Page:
Git Diff is a command that helps us to see the changes that we have made to a particular entity. We can compare the changes made to files, commits, or even different branches. When working with multiple files, we may forget the changes that we have made since the last commit or we just want to check the changes that we have made before finally committing them. Git Diff helps us in doing all this.
Diff is short for the word difference. It is a function that takes two files as input and returns the difference between them.
Git Diff also uses a diff function to tell us about the changes we have made to our files.
In most cases, the two files that are given as input to Git Diff will be two different versions of the same file.
When working with hundreds of lines of code and altering just a few lines among them, it becomes a tedious task to find those few lines that we had altered. Git Diff helps us in viewing these changes and assists us to better understand how our project changed over time.
Git Diff Command
Git Diff can be used to compare the changes between different entities. These entities can be files, commits, or branches. Let’s take a look at how to use the Git Diff command for these entities.
To view the changes made to a file since the last time it was staged:
$ git diff <file-name>
The above command will not be able to tell us about the changes made to a staged file. To compare a staged file with its last committed version we can use the --staged option.
$ git diff --staged <file-name>
Running the above two commands without giving the file name will return the changes made to all the files.
We can compare a file that has been committed several times and see the changes made to the files for each commit. We need to know the hash of the two commits that we want to compare.
$ git diff <hash-1> <hash-2>
We can use the HEAD to see the difference in the versions of files for a previous commit and the most recent commit.
$ git diff <commit-hash> HEAD
To see the changes between the versions of files that were previously committed and the version on which you are currently working:
$ git diff <commit-hash>
We can also pass a specific file name in the above commands to compare the differences for a single file.
We can also compare the differences between different branches by using the git diff command.
To compare the latest commit of one branch with the latest commit of some other branch, we can use the .. (double dot) notation. We can also use just a single space between the names of two branches to do the same thing.
$ git diff <branch-1>..<branch-2>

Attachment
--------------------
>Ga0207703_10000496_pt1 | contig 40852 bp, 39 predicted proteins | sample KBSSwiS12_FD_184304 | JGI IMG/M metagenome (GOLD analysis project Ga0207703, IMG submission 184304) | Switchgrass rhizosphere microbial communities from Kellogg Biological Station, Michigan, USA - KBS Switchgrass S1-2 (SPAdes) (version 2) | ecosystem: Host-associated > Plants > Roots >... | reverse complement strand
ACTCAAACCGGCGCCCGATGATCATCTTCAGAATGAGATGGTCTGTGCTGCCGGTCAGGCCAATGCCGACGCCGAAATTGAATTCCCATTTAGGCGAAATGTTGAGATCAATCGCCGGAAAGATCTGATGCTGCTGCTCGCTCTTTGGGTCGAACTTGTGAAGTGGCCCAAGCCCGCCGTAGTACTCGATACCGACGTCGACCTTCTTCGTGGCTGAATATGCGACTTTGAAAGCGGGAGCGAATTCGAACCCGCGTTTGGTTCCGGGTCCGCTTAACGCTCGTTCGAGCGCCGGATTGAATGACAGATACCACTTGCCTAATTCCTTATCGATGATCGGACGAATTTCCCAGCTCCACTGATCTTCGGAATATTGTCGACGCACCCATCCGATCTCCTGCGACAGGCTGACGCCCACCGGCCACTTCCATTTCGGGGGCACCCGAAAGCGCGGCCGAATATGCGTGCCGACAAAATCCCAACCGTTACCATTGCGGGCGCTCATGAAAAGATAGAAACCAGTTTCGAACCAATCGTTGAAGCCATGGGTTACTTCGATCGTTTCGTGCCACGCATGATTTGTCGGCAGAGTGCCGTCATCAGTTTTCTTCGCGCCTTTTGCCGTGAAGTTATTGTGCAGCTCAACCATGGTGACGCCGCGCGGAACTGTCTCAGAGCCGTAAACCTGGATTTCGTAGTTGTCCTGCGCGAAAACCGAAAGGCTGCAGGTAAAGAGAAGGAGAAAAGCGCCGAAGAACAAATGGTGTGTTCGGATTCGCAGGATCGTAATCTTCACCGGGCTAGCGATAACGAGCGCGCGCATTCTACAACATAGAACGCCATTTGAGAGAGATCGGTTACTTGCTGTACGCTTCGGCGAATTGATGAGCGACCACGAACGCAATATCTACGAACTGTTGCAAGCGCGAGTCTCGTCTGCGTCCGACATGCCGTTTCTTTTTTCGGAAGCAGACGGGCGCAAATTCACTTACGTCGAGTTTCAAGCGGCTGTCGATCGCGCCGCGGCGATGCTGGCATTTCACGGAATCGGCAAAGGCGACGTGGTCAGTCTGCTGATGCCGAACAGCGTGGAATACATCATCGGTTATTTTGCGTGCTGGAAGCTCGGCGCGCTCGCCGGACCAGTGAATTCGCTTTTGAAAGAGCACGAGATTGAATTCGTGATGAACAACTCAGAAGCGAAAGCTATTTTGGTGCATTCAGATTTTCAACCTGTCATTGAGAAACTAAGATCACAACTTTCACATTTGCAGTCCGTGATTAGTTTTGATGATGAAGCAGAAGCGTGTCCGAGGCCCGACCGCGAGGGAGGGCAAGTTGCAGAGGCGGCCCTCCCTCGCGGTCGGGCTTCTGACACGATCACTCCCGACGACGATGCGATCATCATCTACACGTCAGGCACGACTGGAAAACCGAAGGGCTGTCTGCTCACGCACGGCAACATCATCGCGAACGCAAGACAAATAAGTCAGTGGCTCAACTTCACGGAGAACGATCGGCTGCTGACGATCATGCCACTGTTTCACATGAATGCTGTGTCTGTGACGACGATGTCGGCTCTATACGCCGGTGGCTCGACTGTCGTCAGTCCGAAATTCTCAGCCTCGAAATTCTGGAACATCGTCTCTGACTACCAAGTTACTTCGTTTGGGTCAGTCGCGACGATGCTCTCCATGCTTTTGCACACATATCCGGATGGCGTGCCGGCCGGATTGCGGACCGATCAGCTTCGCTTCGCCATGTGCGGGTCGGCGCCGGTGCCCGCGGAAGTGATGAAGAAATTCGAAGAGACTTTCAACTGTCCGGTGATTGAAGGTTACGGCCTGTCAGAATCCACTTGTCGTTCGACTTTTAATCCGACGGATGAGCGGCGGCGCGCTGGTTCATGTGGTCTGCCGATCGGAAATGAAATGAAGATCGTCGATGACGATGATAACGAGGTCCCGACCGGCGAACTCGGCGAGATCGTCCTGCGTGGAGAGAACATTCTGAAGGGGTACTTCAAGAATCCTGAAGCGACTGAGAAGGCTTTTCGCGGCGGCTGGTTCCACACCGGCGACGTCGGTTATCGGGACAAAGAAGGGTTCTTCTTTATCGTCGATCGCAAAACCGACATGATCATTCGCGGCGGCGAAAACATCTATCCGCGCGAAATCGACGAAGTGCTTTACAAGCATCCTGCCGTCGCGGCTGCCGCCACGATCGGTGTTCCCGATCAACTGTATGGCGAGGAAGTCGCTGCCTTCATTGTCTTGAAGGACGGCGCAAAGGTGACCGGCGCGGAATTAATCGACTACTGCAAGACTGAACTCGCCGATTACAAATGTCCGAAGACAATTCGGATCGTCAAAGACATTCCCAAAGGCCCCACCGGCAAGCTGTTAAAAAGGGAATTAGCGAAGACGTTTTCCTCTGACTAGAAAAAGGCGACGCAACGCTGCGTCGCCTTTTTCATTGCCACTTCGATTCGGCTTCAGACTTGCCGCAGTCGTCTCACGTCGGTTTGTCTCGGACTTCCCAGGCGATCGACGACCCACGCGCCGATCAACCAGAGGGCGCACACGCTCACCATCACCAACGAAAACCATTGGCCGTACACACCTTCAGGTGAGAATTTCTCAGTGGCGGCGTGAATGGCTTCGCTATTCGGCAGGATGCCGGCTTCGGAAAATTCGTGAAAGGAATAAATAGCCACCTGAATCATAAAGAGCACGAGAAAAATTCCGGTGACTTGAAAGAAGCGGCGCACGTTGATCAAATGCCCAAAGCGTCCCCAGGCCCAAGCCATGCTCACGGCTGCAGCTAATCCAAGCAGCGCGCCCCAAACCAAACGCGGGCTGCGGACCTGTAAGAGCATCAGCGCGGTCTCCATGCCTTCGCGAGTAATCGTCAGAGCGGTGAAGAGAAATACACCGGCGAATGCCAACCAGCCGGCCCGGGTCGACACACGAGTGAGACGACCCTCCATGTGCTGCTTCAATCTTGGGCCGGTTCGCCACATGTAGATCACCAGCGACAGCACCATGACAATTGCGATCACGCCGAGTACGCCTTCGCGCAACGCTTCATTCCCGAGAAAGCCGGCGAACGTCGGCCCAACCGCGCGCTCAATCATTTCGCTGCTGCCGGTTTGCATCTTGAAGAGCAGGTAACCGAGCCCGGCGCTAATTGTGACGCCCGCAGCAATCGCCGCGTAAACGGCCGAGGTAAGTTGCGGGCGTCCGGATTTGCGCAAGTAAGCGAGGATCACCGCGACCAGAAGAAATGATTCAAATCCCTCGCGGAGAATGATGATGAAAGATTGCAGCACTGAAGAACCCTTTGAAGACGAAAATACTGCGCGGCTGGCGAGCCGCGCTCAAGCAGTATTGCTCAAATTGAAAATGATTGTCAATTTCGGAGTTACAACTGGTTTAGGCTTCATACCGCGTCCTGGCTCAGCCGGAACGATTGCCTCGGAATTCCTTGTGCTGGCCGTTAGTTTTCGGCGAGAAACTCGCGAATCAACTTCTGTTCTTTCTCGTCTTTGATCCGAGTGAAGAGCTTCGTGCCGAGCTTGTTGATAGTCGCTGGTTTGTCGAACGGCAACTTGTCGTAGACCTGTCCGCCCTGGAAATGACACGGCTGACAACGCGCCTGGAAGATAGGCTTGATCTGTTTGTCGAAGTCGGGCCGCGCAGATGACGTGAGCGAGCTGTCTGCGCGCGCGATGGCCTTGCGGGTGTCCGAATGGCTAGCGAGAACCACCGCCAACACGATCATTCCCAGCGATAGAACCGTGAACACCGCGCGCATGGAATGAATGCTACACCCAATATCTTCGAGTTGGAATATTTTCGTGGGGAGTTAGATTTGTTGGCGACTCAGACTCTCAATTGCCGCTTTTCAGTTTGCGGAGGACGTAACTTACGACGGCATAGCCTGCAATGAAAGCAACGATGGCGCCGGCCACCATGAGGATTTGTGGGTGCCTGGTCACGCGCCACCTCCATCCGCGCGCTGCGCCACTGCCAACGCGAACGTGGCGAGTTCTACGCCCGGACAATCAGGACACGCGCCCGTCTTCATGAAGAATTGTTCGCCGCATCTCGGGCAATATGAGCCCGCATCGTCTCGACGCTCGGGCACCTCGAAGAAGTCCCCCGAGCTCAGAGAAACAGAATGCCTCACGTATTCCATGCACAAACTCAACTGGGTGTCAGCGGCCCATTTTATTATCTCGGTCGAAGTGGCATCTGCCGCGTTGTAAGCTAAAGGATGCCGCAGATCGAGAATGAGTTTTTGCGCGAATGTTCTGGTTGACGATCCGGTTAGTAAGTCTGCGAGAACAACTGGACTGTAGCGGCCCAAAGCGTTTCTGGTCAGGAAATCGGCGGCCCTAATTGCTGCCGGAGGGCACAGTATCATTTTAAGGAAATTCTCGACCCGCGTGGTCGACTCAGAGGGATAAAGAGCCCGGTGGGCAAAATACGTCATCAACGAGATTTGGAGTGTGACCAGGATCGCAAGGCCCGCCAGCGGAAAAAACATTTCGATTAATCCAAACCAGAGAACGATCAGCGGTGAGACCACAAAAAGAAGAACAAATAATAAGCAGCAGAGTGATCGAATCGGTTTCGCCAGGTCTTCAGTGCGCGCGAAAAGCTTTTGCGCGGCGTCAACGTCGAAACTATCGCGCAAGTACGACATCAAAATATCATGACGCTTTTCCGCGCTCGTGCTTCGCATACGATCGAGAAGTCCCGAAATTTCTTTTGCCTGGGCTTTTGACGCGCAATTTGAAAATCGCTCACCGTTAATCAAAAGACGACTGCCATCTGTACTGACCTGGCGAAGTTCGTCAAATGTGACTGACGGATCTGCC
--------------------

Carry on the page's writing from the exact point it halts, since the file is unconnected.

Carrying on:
To compare the latest commit of one branch with the commit of the common ancestor of the two branches we use the … (triple dot) notation. This is just a way to compare the branch with the commit point from which it originated to see what all we have done with the branch since its creation.
$ git diff <branch-1>...<branch-2>
We can also pass the name of a file to the above commands to compare the versions of just a single file.
Understanding the Output
The output returned by the Git Diff command can be a little complicated to understand. Git gives us a lot of information about the differences but in a rather complex way. Let’s look at the output of the Git Diff command and try to understand it.
The first line denotes the two versions of the file we are comparing that we have given as input to the diff function of Git Diff. Git always names the two files as Version A and Version B.
Git assigns the symbols --- and +++ to the two versions(A and B) so that we can distinguish them later on. --- is assigned to version A and +++ is assigned to version B.
Instead of showing the entire file, Git just displays the lines that were altered. Each part of the file that was altered is displayed as a Diff Chunk.
The first line of a chunk consists of a Chunk Header that describes the changes that were done in that chunk. It tells us about the lines that were added or removed from the two versions.
In the following example, two lines have been extracted from version A starting from line number 2. And 7 lines have been added to version B starting from line number 2.
Each chunk displays the changes that were made to a part of the file. Lines that start with - represent version A and lines that start with + represent version B.
Consider the following example, in which the one line was deleted from version A(line in red color) and two lines were added to version B(lines in green color)
We would often find ourselves in situations where we need to compare our file to its previous versions. These previous versions could be saved on the last commit, some other previous commit, or even on some other branch. Git Diff is the command that will come to our rescue and help us to understand the differences between files. Git Diff uses a diff function that takes the two files as input and returns their differences. Understanding the output of the Git Diff command can also be a challenge when you first start using it. The Git Diff command displays the differences in the form of chunks and uses the + and - symbols to denote the two versions of the files.